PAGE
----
Why Your Budgie Needs A Companion

Do budgies need a companion?Budgies, with their colorful plumage and talkative and social nature make perfect companions. However, just because they are considered to be low-maintenance or easy-to-keep pets, doesn’t mean that they need any less care or attention than a cat or a dog.

This may lead you to wonder if you should keep a budgie alone or in pairs in a cage as pets.

Do budgies need a companion? Yes, budgies need at least one companion. To keep only one budgie means risking your pet becoming lonely. Budgies especially need a companionship if they are left home alone for part of the day while you’re not home.

As budgies are social birds, they are used to preening each other, serenading each other and playing together. They also need a lot of exercise to keep them from getting overweight and keep them healthy.

Having more than one budgie, then, makes it easier for them to exercise while playing. There are, however, pros and cons to keeping budgies of different sexes or the same sex together.

Can you get another budgie if you only have one budgie?

Yes, you can get another budgie if one of your budgies dies, for instance, or if you decide to get your budgie a cage mate to keep them company while you’re out during the day.

While it’s relatively easy to introduce a new bird, you do have to take certain steps and precautions when introducing a new budgie.

Once you have the new budgie, it’s important to make sure that they are healthy. A trip to the vet is always a good idea, even if you have bought the budgie from a reputable breeder.

When the vet gives you a clean bill of health and you take your new budgie home, you can follow the following steps:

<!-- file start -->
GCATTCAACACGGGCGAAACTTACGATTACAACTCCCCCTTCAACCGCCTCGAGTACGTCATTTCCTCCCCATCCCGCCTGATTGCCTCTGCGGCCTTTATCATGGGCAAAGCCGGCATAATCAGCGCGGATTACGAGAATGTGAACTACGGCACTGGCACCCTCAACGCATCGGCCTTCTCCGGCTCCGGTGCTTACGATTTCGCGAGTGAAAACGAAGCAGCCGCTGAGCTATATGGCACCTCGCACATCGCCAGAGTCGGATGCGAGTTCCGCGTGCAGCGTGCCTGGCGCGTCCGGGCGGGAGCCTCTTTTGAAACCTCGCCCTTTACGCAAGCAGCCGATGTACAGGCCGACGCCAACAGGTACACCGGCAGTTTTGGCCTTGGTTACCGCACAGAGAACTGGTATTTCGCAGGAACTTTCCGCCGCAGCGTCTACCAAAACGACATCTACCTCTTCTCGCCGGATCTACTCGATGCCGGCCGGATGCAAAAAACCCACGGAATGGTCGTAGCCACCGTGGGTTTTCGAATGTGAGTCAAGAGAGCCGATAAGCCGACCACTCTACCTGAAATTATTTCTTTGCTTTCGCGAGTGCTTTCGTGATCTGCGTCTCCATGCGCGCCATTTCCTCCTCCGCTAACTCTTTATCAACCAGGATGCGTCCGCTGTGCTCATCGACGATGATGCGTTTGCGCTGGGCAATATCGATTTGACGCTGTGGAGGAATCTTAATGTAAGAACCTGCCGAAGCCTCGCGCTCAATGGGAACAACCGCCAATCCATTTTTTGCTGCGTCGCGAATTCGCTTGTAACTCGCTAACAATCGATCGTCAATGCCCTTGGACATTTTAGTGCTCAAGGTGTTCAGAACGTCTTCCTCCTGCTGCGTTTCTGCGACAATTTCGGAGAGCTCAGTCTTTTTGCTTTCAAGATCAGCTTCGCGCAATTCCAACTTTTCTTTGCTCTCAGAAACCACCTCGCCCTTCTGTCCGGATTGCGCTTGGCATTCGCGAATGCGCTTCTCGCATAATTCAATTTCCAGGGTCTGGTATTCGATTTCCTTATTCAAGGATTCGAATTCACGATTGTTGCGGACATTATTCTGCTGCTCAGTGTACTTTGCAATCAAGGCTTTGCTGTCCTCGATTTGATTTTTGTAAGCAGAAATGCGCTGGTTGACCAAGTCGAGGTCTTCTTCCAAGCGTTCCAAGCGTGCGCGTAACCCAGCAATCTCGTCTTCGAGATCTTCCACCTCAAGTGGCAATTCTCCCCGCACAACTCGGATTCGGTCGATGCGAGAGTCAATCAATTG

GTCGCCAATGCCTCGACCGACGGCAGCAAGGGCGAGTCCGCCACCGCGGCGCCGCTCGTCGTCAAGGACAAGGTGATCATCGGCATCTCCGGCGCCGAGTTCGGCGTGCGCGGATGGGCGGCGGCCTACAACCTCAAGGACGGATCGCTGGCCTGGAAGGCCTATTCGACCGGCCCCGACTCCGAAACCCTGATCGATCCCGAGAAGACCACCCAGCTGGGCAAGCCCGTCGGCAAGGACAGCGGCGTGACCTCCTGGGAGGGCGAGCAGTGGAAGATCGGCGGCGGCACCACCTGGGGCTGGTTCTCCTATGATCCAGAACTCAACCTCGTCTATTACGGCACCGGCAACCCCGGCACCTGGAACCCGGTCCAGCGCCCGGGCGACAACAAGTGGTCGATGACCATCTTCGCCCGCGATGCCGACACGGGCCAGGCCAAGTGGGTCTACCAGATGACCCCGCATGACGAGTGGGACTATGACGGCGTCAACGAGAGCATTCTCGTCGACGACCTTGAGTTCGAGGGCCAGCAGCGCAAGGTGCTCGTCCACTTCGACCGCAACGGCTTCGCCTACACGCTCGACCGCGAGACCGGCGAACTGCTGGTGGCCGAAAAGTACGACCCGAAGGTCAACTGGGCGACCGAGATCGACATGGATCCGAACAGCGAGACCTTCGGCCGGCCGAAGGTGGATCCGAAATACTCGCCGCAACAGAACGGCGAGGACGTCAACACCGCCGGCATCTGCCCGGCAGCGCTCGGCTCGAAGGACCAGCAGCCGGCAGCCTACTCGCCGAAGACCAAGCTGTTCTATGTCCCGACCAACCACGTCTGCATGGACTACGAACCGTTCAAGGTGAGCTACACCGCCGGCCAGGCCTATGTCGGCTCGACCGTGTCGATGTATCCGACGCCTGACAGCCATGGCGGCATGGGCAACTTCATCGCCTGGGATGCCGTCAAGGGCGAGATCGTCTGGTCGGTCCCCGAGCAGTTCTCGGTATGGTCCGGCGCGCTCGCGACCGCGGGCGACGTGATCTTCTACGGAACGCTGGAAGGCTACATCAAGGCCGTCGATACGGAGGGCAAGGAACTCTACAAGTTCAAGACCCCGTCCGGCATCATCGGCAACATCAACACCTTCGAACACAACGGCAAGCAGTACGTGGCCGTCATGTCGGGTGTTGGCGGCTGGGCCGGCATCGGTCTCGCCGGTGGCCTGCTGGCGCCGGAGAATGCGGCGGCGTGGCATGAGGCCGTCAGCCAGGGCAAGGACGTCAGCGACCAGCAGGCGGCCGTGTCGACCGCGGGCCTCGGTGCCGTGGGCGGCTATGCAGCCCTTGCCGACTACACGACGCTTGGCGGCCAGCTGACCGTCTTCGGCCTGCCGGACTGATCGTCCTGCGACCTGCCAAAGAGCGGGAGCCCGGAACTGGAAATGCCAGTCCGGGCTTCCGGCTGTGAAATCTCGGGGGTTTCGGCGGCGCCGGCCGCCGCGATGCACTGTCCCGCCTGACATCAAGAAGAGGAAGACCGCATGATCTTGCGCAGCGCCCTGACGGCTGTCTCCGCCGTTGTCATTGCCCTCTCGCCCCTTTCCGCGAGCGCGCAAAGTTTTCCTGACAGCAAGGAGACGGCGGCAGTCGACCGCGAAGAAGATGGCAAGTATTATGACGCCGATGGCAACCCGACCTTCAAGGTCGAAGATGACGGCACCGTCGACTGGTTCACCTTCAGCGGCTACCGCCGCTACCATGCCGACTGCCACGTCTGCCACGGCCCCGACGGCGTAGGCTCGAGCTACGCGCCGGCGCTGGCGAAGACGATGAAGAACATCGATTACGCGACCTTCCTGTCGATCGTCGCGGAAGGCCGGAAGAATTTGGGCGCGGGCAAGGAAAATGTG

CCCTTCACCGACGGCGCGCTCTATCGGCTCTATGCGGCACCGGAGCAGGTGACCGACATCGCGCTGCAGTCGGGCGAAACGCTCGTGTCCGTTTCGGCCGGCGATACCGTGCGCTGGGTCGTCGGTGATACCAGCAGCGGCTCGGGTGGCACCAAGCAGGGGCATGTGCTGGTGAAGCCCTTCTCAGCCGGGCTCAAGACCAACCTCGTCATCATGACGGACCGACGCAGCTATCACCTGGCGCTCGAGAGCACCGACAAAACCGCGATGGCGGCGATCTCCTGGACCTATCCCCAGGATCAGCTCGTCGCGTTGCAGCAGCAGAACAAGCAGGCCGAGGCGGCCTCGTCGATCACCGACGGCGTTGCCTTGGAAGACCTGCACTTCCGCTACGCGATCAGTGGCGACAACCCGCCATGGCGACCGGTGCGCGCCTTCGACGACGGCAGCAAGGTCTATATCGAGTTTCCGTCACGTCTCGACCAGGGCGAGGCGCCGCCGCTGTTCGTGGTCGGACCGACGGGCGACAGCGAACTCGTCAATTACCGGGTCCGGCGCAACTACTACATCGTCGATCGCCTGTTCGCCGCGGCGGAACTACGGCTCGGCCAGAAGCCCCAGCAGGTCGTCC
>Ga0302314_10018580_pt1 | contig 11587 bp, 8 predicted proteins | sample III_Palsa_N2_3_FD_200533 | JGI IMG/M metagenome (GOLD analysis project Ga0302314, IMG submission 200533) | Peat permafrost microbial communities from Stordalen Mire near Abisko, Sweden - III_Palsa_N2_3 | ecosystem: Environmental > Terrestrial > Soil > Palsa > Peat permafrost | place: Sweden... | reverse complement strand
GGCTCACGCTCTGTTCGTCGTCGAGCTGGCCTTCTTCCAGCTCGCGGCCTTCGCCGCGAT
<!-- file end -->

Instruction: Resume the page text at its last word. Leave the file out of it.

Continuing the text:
FREE Parrot Training!

Don't waste time searching for bird training videos. Learn from a professional parrot trainer.

Where should we send this FREE 3-part video training course?

    We respect your privacy. Unsubscribe at anytime.

    Step 1

    When you bring your new budgie home, make sure that they have their own cage that they can live in temporarily.

    Step 2

    Place the two cages next to each other. This will ensure that the budgies can get used to each other without one of the budgies feeling threatened in the new environment.

    Step 3

    Once they are used to each other, slowly introduce your new budgie into the new cage for “visits” until both are used to the idea of sharing the same space. The first visit can be short, with the visits becoming longer and longer until they will stay together permanently.

    These steps can also be followed if you are introducing a third budgie into a cage. You’ll see that the budgies will soon find where in the pecking order of the flock everyone will be. This is especially the case if you’re introducing a new budgie into a flight with a number of other budgies.

    Should you keep a pair of budgies of the opposite sex if you’re not planning on breeding them?

    Yes, you can keep a pair of budgies of the opposite sex if you’re not planning to breed them. There is, of course, always the chance that they will breed and produce chicks.

    Budgies are one of the bird species that mate for life, and studies, including one published by Animal Behaviour in 2011, have shown that budgies can still recognize each other after being separated for 70 days and will remember their mate’s call as well.

    If you know you won’t be able to handle chicks — keeping an eye on them and, more importantly, finding them forever homes — you need to really think about whether you want to keep a pair of the opposite sex.

    If you do suddenly find yourself the godparent of an unplanned clutch of eggs, you can ask your vet for helping to ensure that you know exactly what to do (and not do) to ensure that the chicks that hatch remain in good health.

    You will also need to keep an eye on the female to ensure that there are no complications when she lays the eggs, for instance, egg binding. (Egg binding is when a female is unable to expel the egg from her body. If not caught early, birds suffering from egg binding can become critically ill.)

    Female budgies lay eggs in clutches of 4-6 eggs and incubation of the eggs are 18-23 days after the initial egg is laid. This means that you will have to find forever homes for up to 6 birds at a time.

    FREE Parrot Training!

    Don't waste time searching for bird training videos. Learn from a professional parrot trainer.

    Where should we send this FREE 3-part video training course?

      We respect your privacy. Unsubscribe at anytime.